European Shipping Week (ESW) has once again been branded a resounding success with leaders of the global shipping industry and regulators from across the European Union and beyond using the week to meet and discuss issues of mutual concern.
An official calendar of 30 high level events was supported by an equally impressive number of bilateral meetings between industry and government while up to 350 delegates and guests attended the official ESW17 Conference and Gala Dinner held at the Steigenberger Wiltcher’s Hotel in Brussels on Wednesday March 1st.
Acknowledging the success of the week, European Transport Commissioner Violeta Bulc said: “European Shipping Week addresses key issues currently facing European and Global shipping: investment, innovation, decarbonisation and the digitalisation of the maritime sector. Meeting the people that work in maritime transport – experiencing their knowledge and passion – is what strikes me most during ESW. I want to congratulate the European Community Shipowners’ Associations (ECSA) and all other associations who have contributed to this programme.”
Patrick Verhoeven, Secretary General of ECSA and Chairman of the ESW Steering Group, looked at the importance that an event such as ESW, plays in strengthening relations between the industry and politicians.
He said: “The second edition of European Shipping Week provided an excellent platform for frank discussions about the future of European shipping policy. It was great to see that policy-makers, and industry stakeholders were not afraid to speak their minds, but were also ready to listen to each other. We must now use this momentum to give shape to an ambitious European shipping strategy for the next decade.”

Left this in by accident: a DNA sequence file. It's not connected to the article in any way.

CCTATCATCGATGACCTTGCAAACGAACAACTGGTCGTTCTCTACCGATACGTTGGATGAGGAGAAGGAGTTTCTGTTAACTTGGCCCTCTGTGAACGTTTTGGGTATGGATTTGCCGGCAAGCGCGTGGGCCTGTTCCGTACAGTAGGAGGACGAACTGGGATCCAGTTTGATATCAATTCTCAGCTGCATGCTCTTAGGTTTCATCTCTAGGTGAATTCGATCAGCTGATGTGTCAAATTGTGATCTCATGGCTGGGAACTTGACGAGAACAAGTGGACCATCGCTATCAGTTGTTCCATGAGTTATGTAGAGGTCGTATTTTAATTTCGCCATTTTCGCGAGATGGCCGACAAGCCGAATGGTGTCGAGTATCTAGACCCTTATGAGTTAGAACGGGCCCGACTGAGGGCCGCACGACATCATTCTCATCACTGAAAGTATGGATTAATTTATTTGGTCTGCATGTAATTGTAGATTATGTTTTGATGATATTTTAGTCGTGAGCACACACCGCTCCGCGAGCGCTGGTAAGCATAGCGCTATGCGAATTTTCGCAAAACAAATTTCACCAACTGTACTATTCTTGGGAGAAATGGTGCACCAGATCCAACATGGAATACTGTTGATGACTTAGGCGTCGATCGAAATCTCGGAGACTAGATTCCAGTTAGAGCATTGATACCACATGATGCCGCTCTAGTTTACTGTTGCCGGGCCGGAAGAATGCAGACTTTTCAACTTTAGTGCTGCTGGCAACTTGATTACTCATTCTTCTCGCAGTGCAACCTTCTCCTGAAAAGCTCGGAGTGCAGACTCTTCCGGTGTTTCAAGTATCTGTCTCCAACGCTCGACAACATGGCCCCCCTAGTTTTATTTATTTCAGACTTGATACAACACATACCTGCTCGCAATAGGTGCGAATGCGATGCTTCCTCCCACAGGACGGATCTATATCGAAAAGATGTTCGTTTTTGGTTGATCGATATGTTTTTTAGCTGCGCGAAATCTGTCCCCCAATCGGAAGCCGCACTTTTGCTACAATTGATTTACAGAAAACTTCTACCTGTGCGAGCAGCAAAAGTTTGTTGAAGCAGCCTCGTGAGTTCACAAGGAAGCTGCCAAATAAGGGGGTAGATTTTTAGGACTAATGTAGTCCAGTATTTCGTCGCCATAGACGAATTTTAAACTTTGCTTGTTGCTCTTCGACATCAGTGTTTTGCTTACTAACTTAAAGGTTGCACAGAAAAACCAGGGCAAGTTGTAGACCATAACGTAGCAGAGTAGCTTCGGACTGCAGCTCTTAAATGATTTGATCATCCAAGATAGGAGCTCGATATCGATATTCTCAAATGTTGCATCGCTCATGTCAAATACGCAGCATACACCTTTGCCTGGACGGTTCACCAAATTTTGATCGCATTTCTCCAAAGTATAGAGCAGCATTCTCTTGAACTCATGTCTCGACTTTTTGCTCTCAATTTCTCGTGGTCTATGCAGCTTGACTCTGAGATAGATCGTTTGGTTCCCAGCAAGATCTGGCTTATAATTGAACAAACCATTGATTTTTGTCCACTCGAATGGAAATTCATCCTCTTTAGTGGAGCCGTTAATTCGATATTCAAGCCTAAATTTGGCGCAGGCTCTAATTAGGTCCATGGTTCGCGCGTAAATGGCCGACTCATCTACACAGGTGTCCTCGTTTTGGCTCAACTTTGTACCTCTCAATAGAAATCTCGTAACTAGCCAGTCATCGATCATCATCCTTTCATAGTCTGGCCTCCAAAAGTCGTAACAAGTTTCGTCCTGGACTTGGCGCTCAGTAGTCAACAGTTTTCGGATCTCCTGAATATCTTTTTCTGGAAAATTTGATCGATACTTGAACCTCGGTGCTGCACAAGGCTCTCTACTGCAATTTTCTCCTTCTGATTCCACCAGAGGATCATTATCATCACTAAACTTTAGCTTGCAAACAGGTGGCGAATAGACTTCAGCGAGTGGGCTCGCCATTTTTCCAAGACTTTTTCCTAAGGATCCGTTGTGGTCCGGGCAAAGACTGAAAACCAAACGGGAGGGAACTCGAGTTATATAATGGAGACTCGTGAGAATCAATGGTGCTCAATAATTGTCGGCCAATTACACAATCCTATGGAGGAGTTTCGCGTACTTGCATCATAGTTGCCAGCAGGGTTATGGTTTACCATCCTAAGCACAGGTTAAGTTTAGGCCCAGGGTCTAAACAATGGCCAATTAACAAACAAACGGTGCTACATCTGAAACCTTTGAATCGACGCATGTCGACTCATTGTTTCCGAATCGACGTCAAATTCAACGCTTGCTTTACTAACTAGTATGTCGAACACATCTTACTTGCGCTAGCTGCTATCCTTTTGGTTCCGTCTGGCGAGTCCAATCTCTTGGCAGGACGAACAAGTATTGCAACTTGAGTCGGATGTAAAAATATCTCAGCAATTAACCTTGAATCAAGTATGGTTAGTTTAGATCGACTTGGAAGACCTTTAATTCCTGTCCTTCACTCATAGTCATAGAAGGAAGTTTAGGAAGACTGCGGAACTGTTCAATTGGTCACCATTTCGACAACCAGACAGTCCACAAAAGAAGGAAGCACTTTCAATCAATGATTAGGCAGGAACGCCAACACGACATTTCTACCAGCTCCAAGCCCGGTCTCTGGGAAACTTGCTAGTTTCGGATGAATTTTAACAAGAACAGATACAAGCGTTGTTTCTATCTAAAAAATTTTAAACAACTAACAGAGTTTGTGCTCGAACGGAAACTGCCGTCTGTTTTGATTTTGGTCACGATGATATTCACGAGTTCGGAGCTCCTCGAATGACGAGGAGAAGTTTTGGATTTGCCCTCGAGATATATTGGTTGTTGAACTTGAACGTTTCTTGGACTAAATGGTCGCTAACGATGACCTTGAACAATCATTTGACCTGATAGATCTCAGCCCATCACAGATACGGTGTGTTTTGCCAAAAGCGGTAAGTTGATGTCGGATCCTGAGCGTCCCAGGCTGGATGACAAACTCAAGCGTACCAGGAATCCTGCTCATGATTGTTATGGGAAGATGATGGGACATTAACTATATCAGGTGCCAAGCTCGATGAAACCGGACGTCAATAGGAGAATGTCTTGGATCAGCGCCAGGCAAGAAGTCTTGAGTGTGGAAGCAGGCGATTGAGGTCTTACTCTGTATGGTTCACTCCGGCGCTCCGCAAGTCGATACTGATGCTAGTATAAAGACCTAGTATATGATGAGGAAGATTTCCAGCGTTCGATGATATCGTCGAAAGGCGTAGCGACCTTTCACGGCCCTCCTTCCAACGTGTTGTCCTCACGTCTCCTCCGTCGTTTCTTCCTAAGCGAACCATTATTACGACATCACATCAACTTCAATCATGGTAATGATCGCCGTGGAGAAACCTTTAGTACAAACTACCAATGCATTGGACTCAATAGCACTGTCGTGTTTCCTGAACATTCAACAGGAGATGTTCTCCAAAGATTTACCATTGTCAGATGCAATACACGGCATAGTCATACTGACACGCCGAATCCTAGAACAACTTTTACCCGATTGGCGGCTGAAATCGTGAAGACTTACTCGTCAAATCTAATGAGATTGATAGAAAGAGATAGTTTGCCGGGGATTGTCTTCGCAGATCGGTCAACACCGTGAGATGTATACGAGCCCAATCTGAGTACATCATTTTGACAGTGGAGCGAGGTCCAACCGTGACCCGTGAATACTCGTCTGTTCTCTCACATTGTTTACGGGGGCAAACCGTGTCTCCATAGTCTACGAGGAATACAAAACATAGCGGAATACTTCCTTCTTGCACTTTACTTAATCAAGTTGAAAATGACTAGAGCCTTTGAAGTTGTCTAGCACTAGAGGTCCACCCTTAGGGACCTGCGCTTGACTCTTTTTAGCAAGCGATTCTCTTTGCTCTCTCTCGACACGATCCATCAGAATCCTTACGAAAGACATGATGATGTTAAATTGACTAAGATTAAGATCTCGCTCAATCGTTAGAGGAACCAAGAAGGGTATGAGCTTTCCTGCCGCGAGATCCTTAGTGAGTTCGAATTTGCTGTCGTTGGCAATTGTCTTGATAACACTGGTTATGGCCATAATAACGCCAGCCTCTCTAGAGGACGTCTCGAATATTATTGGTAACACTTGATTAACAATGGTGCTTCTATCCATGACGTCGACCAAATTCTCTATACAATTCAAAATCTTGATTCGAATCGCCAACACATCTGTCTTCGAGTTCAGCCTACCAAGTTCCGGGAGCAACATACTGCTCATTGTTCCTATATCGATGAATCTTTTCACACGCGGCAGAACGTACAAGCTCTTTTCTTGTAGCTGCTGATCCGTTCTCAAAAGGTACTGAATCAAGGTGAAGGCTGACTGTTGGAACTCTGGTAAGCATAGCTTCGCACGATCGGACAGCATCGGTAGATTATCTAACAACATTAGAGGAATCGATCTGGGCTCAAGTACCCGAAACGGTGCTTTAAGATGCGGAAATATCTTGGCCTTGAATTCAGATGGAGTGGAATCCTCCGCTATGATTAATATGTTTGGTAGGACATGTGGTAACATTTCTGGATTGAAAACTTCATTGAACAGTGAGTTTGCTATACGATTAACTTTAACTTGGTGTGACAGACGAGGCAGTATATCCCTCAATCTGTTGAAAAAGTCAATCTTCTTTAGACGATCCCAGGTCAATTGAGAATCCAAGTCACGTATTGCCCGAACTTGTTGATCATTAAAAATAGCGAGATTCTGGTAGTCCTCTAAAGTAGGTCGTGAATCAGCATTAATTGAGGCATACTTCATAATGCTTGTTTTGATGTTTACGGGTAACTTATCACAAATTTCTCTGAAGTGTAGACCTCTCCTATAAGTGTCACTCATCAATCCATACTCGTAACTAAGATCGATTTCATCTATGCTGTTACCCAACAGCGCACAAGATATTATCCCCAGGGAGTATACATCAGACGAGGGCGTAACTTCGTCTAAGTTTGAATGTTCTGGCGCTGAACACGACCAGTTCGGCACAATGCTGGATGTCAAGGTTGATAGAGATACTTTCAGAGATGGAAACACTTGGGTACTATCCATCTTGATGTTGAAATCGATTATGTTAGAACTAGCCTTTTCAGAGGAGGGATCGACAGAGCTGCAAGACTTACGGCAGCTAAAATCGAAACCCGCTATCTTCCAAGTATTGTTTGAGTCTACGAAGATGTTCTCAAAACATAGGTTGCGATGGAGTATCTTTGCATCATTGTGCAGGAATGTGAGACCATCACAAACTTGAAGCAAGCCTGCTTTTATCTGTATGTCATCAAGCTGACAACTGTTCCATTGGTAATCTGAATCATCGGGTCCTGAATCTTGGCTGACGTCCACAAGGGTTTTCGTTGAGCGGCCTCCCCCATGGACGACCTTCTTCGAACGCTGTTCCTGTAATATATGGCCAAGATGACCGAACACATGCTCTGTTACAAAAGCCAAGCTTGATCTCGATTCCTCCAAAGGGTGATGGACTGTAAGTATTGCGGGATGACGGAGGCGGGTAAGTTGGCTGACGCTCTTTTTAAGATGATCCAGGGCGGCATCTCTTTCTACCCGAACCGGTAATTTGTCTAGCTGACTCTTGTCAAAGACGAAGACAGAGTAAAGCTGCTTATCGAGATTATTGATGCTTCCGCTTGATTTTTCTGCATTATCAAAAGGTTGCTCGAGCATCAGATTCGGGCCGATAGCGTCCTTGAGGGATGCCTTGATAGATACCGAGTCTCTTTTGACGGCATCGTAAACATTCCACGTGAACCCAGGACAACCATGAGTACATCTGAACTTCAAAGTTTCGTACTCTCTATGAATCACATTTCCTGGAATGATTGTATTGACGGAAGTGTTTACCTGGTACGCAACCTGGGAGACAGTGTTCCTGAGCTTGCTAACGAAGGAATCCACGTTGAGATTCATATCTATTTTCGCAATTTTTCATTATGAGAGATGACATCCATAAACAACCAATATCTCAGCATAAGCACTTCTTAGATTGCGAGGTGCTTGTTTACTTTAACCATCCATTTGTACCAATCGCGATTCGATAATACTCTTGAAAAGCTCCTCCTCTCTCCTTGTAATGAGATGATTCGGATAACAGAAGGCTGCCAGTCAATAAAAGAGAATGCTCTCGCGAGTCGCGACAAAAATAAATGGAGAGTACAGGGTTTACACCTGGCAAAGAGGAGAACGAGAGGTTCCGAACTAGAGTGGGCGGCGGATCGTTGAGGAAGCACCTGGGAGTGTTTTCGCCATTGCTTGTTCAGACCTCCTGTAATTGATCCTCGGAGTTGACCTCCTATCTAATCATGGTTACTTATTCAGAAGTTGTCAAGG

The European shipping industry, represented by the members of the ESW Steering Group – CLIA Europe, EBA, ECASBA, ECSA, EMPA, ETA, ETF, EuDA, Interferry and WSC – used ESW to issue a joint statement welcoming the European Commission’s mid-term review of the EU Maritime Transport Strategy 2009-2018. While endorsing the emphasis on better regulation, the joint statement said that absolute priority must in this respect be given to a fundamental overhaul of the EU Reporting Formalities’ Directive.
“The revision should lead to a true European single window environment for maritime carriers that fully ensures the ‘reporting once’ principle and which shares all necessary cargo and conveyance data between governments and all relevant authorities. This would reduce the administrative burden for ship crews, shipping companies and ship agents. More simplifications of procedures and requirements are, however, needed to put shipping on an equal par with land-based transport modes, which already benefit from a Single Market. Europe’s commerce and economy need shipping to have a genuine Maritime Space without Barriers that will deliver real environmental and logistics benefits.”
It called upon the EU institutions and Member States to go beyond a regulatory fitness check of existing legislation. A new shipping strategy is needed for the next decade, beyond 2018, it stated. “The future EU shipping strategy should be ambitious and aim at promoting Europe as a globally leading, high-quality region for shipping to do business in.
“This requires investment in an attractive business climate, a highly skilled European workforce, consistent implementation of international environmental and safety standards as well as policies which are truly relevant and conducive to facilitating trade. The strategy should firmly put shipping in its diversity at the heart of the maritime cluster,” the statement said.